# Vce saturation voltage confusion

I finally finished my first transistor circuit and looks as follows:

For the LED to light up properly, I assumed a forward current of 70mA and a voltage drop of 1.3V. The datasheet of the PN2222A states that at 70mA collector current, the saturation voltage $V_{CE}$ will be about 0.06V. So $$R2 = \frac{5V - 1.3V - 0.06V}{0.07A} = 52\Omega$$ Lowest value of $\beta$ equals 10, resulting in a total minimum current gain of $$\beta_{Total} = \beta^2 + 2\beta = 120$$ $I_{B}$ is therefore $$I_{B} = \frac{I_{C}}{\beta} = 583\mu A$$ So $$R1 = \frac{3.3V - 1.62V}{583\mu A} = 2882\Omega$$ When I plugged in both voltage sources, the LED only glimmed lightly. I measured $I_{C} = 42.4mA$ which is definitely too low. For troubleshooting purposes I checked every voltage drop and one was far away from its theoretical value: $V_{CE} = 0.7V$.

Why is the real saturation voltage way higher than stated in the datasheet?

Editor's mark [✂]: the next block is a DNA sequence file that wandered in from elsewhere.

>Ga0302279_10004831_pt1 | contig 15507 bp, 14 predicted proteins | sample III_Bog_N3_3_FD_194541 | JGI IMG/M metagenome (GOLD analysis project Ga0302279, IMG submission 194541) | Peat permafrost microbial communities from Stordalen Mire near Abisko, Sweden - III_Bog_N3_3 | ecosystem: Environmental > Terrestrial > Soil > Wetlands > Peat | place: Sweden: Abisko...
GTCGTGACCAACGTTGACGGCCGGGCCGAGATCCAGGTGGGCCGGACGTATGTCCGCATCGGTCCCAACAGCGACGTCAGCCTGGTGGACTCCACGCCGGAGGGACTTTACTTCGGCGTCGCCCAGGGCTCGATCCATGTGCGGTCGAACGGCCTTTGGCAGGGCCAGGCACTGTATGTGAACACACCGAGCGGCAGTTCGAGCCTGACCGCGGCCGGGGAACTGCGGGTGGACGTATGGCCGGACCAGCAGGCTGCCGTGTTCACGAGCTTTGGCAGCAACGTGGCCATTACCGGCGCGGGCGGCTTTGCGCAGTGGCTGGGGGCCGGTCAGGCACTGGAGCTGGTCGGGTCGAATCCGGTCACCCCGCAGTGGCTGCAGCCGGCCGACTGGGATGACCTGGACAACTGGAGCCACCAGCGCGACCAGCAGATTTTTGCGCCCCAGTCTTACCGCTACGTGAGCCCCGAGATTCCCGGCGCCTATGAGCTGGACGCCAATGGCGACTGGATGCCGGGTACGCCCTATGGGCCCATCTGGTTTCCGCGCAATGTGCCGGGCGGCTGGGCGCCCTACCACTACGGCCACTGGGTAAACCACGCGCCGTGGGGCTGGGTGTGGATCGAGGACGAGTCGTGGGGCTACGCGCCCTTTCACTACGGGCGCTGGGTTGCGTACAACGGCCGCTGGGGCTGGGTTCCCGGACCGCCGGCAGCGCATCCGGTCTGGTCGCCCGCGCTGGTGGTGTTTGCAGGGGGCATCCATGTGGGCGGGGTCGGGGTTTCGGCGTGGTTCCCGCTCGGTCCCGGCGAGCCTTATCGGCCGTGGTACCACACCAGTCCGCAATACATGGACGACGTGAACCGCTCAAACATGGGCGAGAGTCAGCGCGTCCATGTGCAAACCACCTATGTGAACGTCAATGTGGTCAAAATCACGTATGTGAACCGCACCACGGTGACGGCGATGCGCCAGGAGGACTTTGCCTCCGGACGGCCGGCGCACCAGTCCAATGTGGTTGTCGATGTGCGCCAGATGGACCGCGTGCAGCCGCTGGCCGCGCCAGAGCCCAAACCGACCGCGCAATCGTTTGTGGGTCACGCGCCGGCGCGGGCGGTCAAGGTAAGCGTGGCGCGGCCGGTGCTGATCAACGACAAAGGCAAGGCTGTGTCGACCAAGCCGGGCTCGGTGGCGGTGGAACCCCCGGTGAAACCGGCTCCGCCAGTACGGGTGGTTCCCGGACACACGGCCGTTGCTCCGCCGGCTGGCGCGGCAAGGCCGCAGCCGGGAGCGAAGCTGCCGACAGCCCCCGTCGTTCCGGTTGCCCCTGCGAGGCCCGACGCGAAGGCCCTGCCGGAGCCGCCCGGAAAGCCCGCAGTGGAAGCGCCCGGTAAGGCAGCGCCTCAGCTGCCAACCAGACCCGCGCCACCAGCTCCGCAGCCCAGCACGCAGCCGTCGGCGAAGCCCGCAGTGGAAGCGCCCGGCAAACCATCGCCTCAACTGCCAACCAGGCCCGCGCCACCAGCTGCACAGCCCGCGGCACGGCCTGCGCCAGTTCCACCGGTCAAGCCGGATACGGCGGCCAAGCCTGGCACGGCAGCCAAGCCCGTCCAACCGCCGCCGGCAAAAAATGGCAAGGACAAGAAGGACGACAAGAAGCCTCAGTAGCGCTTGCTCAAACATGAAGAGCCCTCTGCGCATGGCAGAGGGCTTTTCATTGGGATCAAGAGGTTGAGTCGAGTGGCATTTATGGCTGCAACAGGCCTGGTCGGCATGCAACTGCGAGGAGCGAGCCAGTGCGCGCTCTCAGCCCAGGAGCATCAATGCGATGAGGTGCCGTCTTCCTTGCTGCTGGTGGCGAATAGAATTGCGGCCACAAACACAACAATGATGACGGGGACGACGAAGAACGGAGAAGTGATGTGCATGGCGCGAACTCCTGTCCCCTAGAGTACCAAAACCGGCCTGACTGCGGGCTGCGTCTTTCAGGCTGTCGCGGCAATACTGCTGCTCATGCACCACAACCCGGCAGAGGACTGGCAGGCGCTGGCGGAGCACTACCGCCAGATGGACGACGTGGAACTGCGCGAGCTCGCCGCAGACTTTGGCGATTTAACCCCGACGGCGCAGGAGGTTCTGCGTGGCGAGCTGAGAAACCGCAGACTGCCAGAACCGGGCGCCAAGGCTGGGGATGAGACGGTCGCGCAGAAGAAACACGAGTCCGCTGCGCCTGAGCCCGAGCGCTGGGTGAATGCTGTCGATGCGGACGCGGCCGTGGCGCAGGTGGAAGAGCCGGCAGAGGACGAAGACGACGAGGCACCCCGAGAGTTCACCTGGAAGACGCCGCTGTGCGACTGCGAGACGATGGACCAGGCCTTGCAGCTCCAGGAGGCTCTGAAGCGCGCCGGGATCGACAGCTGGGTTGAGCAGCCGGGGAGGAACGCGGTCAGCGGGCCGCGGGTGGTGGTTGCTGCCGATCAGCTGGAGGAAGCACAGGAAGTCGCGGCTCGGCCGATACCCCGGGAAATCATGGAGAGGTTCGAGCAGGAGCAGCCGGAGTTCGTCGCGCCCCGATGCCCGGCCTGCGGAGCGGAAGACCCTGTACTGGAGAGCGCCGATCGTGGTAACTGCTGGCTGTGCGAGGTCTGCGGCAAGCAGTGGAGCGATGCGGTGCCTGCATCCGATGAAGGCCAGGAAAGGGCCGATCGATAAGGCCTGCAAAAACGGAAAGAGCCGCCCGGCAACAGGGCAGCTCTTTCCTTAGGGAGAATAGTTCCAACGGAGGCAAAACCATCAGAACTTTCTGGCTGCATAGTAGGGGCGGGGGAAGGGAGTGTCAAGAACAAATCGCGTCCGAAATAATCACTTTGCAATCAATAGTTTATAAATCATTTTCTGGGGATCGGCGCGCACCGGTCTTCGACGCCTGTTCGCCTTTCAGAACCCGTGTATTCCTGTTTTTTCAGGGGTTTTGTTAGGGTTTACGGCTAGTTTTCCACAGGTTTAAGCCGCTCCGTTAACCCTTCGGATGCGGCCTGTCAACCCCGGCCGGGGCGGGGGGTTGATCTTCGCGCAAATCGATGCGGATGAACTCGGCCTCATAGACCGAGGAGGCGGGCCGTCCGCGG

• The LED only glimmed lightly in the wavelength area that your eyes are sensitive to, seeing as it is an IR transmitter. Jan 9, 2018 at 13:46
• Well I couldn't even see it as its peak wavelength is at 940nm. However, my phone camera can see it and it was way less bright than my previous circuits without transistors. Jan 9, 2018 at 13:51
• But your camera is just marginally sensitive at 940nm, so the intensity you see with your phone camera is not by any means representative of what you would expect from a visible LED at similar power levels. Jan 9, 2018 at 14:06
• It is sensitive enough to see a big difference between 40mA and 70mA. I know I can't judge the LED's power based on a camera. Jan 9, 2018 at 16:00
• The IR sensitivity is not dependent on the power of the light, but the wavelength (see example. You can of course see relative differences in signal, but my original statement was that whatever light intensity you observed was not an absolute indication on what was going on in the circuit. Jan 9, 2018 at 16:13